In the presently preferred embodiment, after the function 260 returns, the main control flow 200 will move to function 268 and bypass functions 262, 264, and 266 (this bypass is not shown in FIG. 3d). However, it can be appreciated that the functions 262, 264, and 266, are included in other embodiments.

After the function 266 returns, the computer 130 calls the function 268 for pixel enhancement. The function 268 will be described below.

After the function 268 returns, the computer 130 calls a function 270 to position the object into the selected background scene (FIG. 4e). The function 270 will be described below.

Upon return from the function and proceeding through off age connector d to FIG. 3e, the computer 130 will display, at step 272, a diversion screen, e.g., a team logo, on the video monitor 110 along with a message that the final image will be ready soon. While the diversion screen is displayed, the computer 130 proceeds to step 274. At step 274, the computer 130 calls a function to layer the image of the user's head and neck into the background scene chosen at step 236. The function 274 will be described below.

After the function 274 returns, at step 276, the computer 130 sends the user's head and neck block, as processed by the layering function, to the frame buffer of the printer 118 in overlay mode. In overlay mode, the block currently sent to the frame buffer overwrites the previous information in the buffer starting at a defined location associated with the current block. The information previously in the frame buffer outside of the area for the block being overlaid remains unchanged. The final composite image is built up at the printer memory. Previously, the background scene was sent to the memory of the printer 118 at step 242.

Upon completion of step 276, the computer 130 moves to step 278 where the composite image, which is almost complete, is sent from the printer memory to the video display 110. The computer 130 then proceeds to call the layering function 274 again to layer the personalization text that the user entered at step 244. When the layering function 274 returns, the computer 130 proceeds to step 282 where the personalization text is sent in overlay mode to the frame buffer of the printer 118. At this point, the final composite is complete in the printer memory. The computer 130 moves to step 284 where the personalization text is sent from the printer memory to the video display 110 to show the final composite image to the user 112 for a few seconds. As the final composite image is being displayed, the computer 130 moves to step 286 where a voice file from the computer 130 activates to thank the user 112 for using the system 104. The computer 130 then signals the printer 118 at step 288 to print the final composite image on the printer card stock 120 and release the printed product into the printer bin 122. After the final composite image is printed at step 290, the main control flow 200 returns to step 202 and begin the whole process again.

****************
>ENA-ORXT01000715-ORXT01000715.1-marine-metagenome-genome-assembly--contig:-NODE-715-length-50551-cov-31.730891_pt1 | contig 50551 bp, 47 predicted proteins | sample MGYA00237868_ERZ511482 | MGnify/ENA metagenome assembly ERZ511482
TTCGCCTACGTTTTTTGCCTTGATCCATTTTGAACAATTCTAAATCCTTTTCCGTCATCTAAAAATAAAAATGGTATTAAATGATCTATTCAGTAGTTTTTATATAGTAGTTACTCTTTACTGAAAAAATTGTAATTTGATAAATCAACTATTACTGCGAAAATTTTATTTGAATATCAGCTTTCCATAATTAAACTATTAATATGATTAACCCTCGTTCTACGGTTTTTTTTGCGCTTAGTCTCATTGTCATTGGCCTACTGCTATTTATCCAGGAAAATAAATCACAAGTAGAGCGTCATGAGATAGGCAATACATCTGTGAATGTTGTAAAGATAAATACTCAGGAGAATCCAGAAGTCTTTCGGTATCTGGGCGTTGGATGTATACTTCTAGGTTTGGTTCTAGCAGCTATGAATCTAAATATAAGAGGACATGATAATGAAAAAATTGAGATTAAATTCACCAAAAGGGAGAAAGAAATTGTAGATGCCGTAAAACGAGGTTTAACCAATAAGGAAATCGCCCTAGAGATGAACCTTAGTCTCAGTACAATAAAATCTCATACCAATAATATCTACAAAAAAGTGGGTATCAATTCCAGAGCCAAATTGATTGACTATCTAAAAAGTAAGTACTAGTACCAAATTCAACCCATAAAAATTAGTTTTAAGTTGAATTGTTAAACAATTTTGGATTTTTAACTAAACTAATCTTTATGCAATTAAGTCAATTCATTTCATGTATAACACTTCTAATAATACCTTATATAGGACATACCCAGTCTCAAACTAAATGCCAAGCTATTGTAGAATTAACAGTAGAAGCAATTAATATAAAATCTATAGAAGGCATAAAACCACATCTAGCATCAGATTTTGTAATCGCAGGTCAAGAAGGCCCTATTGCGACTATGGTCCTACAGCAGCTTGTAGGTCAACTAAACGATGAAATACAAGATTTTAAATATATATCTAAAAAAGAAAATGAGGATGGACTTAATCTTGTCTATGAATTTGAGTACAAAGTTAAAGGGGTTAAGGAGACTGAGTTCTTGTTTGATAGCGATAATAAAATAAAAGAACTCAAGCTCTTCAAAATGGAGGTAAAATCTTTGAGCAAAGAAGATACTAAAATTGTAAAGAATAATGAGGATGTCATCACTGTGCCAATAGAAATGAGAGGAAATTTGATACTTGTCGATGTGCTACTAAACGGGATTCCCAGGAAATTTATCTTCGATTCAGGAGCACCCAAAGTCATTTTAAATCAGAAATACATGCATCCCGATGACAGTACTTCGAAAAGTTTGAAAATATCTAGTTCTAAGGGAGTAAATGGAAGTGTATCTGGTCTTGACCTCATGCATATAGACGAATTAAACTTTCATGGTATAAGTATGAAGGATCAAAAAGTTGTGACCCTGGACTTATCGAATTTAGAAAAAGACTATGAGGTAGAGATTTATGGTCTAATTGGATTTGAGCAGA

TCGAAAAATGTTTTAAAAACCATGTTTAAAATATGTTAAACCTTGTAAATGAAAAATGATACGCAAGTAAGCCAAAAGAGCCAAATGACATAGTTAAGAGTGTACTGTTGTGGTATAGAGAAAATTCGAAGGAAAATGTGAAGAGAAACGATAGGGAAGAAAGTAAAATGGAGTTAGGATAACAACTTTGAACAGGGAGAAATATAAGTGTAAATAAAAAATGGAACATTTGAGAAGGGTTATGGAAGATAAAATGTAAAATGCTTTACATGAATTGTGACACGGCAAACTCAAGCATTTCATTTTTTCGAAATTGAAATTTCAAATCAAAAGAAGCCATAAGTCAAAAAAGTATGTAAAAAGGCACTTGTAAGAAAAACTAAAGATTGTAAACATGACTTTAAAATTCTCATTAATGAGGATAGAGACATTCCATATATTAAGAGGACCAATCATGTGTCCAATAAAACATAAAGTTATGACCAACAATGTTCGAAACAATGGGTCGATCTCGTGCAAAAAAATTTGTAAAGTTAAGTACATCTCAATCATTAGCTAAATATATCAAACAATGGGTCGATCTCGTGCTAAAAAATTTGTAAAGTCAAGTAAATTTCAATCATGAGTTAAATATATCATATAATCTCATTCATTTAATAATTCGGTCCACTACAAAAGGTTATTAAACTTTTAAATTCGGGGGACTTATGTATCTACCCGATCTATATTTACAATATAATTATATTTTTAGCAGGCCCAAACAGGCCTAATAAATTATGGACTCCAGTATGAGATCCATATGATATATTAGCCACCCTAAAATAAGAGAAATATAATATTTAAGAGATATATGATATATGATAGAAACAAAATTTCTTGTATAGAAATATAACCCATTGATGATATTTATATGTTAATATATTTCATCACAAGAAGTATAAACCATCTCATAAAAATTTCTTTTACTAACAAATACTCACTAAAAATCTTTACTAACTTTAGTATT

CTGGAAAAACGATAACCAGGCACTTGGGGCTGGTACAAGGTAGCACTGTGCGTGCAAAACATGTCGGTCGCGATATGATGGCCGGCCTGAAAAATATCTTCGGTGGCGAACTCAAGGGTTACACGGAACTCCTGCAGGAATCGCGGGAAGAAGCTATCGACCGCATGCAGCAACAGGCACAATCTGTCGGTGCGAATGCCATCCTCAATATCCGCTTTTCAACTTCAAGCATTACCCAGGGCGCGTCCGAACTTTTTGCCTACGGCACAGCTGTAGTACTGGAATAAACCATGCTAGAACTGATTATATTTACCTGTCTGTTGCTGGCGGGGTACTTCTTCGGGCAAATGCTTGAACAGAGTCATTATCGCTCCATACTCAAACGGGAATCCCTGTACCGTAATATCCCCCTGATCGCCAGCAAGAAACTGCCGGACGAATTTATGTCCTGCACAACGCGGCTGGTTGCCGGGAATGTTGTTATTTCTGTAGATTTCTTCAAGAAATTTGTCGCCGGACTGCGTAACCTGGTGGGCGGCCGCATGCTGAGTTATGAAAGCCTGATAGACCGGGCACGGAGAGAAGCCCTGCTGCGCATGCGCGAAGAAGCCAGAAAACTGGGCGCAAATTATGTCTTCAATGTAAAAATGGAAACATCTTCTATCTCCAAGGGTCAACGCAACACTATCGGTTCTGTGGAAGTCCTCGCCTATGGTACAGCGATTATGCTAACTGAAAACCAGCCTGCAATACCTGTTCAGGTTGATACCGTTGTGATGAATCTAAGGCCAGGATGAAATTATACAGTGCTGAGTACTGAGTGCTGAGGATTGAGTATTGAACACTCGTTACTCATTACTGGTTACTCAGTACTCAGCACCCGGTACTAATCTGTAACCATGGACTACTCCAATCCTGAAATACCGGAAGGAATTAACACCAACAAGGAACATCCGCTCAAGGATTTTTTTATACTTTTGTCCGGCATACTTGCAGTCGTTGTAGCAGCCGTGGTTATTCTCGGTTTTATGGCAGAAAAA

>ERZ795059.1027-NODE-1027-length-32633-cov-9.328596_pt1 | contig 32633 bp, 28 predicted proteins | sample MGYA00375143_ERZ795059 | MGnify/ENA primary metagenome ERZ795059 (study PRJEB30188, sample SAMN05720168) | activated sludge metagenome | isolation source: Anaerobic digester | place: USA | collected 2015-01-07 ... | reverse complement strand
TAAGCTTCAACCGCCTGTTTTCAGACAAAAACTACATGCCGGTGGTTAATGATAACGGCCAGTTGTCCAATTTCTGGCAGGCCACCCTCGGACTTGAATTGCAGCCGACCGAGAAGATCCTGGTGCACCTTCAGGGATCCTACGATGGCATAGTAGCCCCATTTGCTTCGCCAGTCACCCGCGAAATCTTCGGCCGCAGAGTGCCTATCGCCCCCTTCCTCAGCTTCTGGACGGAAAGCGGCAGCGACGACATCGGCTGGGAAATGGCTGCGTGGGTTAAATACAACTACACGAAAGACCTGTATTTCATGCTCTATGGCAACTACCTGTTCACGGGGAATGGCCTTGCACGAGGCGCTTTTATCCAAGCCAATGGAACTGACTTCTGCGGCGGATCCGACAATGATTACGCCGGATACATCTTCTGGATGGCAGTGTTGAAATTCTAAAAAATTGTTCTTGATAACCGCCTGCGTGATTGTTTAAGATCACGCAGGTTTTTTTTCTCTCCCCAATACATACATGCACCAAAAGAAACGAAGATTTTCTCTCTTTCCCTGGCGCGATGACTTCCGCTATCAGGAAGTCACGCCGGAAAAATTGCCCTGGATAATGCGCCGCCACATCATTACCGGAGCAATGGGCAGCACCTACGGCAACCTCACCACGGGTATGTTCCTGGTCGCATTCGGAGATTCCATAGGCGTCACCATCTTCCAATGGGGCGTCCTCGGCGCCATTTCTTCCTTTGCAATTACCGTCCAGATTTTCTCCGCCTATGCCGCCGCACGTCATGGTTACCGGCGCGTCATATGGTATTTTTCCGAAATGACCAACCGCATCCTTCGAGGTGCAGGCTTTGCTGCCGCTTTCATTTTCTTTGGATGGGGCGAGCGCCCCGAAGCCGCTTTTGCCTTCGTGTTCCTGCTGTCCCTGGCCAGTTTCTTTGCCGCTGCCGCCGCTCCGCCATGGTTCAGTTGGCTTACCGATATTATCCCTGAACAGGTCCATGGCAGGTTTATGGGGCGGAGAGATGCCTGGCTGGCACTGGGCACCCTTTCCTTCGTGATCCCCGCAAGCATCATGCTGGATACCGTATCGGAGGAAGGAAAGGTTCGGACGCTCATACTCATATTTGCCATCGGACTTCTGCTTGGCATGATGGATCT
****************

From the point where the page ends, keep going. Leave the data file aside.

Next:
Now referring to FIG. 5, the function 234 (FIG. 3c) for stripping portions of an image will be described. The function 234 starts and moves to a step 310 wherein the computer 130 selects the upper left and lower right pixels of the video image 144 passed to the function as shown in FIG. 4b. It is to be understood, however, that the principles of the process described below, which is executed by the computer 130, can be applied when selecting only a single pixel as a starting point or when selecting more than two pixels as simultaneous starting points. For example, as shown at FIG. 4c, the computer 130 could execute the process described below starting at all four corners of the image 144 simultaneously. The process described below can be coded in any suitable computer language, e.g. C.

Accordingly, for disclosure purposes, the process below will be described with reference to use of the upper left pixel of the digitized video image 144 as the starting point. It will be appreciated that the principles of the process will be substantially identical for other starting points, e.g., the lower right pixel of the video image 144, including instances wherein the computer 130 starts at two or more points simultaneously. The control of the parallel processing for multiple processing regions is known to those skilled in the technology.

Step 312 indicates that the computer 130 compares the gamma of the upper left pixel (target pixel) with the gamma of the next pixel in the top row of the video image 144 (FIG. 4b). As is used in the technology, the gamma of a particular pixel is a numeric value that refers to one or more of the particular data attributes which characterize the pixel. For example, some video image pixels have attributes that relate to the hue, intensity, lightness, saturation, and contrast of the portion of the image represented by the pixel. Accordingly, such pixels will have respective numeric "gammas" that represent each one of the above-listed attributes of the particular pixel.

For purposes of the present invention, the gammas that are compared between pixels are the hue gammas of the pixels, although other gammas may be used. In the present embodiment, the hue gamma of each pixel is an integer value from zero (0) to two hundred fifty five (255), with the hue gamma value indicating the hue of the portion of the image represented by the pixel. In the event that the video image is in black-and-white, the hue gamma of a pixel will represent the shade of gray of the pixel, or a gray scale value.